Scope in the context of coding is just that; keeping things in context. While it may be an oversimplification, scope on a basic level comes down to levels themselves, specifically the level where methods, variables, and constants exist.

The three “levels” of scope that we focus here will be local, instance, and class. To display these three levels and go into further detail, we will be using variables as our example.

local_variable = A variable that exists and can only be called on in the code that it is created in. A local variable declared in a loop only exists in that loop. A local variable declared in a method only exists in that particular method. Local variables are identified by starting with a lowercase letter or underscore.

def tiger
coat_color = "Orange with black stripes"
puts coat_color
def lion
coat_color = "Tan"
puts coat_color

In the example above both methods have and output the variable “coat_color”. By running the code above, we would see that our “tiger” method outputs “"Orange with black stripes” while our “lion” method displays “Tan”. How can this be if both of our variables have the same name? Scope! Since both instances of our “coat_color “ variables are local variables, their assignment exists only in their respective methods.

@instance_variable = A variable that can only be accessed within a specific object but available to all methods in it’s class. Instance variables are specified by a single “@” symbol as it’s first character.

@@class_variable = A variable that is common or shared through all instances of the class that it exists in. Class variables can only be used by objects in it’s class. Class variables are denoted by starting with two “@” symbols.

class Cat
attr_accessor :species, :coat_color

@@all = []

def initialize(species, coat_color)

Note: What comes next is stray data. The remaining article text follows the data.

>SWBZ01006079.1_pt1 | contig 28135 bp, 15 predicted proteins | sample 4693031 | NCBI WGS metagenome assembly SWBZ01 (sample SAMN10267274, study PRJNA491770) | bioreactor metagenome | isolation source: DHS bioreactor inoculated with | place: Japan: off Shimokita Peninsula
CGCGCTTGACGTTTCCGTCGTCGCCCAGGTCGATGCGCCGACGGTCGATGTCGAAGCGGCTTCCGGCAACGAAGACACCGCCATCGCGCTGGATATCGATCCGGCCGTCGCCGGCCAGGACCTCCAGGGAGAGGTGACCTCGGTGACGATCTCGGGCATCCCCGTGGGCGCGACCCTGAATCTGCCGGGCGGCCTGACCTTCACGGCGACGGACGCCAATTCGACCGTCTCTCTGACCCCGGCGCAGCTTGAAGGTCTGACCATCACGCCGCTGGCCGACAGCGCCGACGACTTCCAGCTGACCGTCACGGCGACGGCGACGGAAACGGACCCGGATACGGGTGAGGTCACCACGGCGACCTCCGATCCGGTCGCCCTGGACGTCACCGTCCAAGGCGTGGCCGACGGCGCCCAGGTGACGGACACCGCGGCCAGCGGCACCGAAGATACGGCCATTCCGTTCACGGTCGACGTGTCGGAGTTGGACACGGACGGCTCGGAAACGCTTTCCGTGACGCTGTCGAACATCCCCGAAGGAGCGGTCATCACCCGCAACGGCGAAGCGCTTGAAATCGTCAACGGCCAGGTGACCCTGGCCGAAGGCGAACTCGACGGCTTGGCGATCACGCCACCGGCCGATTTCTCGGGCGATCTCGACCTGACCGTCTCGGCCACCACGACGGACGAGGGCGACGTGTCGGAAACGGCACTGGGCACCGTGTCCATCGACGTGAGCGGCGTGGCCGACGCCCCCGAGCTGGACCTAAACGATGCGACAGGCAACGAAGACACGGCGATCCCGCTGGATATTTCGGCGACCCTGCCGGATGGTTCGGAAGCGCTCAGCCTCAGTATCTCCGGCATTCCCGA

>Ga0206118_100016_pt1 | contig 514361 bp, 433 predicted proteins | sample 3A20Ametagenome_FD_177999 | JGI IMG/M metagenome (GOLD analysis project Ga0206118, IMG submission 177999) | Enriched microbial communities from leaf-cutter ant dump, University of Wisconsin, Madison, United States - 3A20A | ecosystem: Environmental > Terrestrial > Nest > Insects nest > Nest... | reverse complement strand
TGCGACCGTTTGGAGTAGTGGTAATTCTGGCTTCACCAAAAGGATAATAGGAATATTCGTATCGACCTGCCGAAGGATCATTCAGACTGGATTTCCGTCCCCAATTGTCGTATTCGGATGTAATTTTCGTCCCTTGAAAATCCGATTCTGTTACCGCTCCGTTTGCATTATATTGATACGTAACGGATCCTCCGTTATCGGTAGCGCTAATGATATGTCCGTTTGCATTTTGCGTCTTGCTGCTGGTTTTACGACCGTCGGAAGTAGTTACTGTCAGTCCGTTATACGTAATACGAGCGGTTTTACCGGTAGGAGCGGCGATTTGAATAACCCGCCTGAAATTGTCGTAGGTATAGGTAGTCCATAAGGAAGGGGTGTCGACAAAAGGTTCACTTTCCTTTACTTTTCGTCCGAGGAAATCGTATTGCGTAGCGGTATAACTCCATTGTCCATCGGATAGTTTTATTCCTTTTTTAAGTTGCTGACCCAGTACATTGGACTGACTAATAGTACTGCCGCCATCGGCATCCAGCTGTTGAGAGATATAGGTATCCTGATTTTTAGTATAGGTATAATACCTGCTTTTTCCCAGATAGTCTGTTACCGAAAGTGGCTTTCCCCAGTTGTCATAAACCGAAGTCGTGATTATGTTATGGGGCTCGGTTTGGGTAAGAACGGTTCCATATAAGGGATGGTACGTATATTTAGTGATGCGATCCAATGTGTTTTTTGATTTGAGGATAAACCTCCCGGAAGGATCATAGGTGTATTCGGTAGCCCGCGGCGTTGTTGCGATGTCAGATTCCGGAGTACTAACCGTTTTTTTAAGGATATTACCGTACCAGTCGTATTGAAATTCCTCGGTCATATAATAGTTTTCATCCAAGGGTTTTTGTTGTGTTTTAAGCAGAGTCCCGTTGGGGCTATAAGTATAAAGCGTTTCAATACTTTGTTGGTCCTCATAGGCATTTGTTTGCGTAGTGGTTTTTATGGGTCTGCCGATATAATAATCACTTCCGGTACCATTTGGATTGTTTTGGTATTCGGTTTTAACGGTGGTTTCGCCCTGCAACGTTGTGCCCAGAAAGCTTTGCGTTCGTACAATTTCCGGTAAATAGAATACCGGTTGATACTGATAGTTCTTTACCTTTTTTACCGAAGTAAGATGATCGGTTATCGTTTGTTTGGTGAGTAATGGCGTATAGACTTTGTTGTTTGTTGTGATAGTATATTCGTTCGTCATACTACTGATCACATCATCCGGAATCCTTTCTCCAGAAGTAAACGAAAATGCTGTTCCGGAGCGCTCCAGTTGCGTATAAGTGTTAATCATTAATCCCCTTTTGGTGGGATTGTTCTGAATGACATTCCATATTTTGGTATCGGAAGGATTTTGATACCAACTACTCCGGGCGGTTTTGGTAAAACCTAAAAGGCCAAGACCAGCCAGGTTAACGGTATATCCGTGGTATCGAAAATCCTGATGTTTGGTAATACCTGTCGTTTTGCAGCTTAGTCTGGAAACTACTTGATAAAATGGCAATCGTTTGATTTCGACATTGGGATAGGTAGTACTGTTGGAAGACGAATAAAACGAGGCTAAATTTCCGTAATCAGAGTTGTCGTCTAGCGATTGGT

@species = species
@coat_color = coat_color
@@all << self
def self.all
tiger ="Tiger", "orange with black stripes")
lion ="Lion", "tan")
puts tiger.coat_color
puts lion.coat_color
puts Cat.all

In the code above we have both instance variables and a class variable. The instance variables are identified by the single “@” symbol. In this particular example, the instance variables “@species” and “@coat_color” are declared upon initialization and are specific to the object that is created. By running this code we would see tiger.coat_color output the string “Orange with black stripes” while lion.coat_color would output the string “tan”. The scope of “coat_color” is the objects themselves.

Noted by the double “@” symbols, the class variable in the previous example is “@@all”. Since the newly created cat class objects are all pushed to the array assigned to our “@@all” class variable in the initialize method, the results of outputting the “@@all” class variable itself, would be the unique object id’s of any objects that we create through the initialize method. In this case there are only two. The id for the “tiger” object and the id for the “lion” object would both be displayed when running the code above.

In conclusion, understanding and being mindful of scope is an important part of creating any program. By knowing where a variable, method, or constant is visible we can ensure that we know what is available to us at different parts of our program. Like sailors at sea, we can use our “scope” to help us visualize and navigate!



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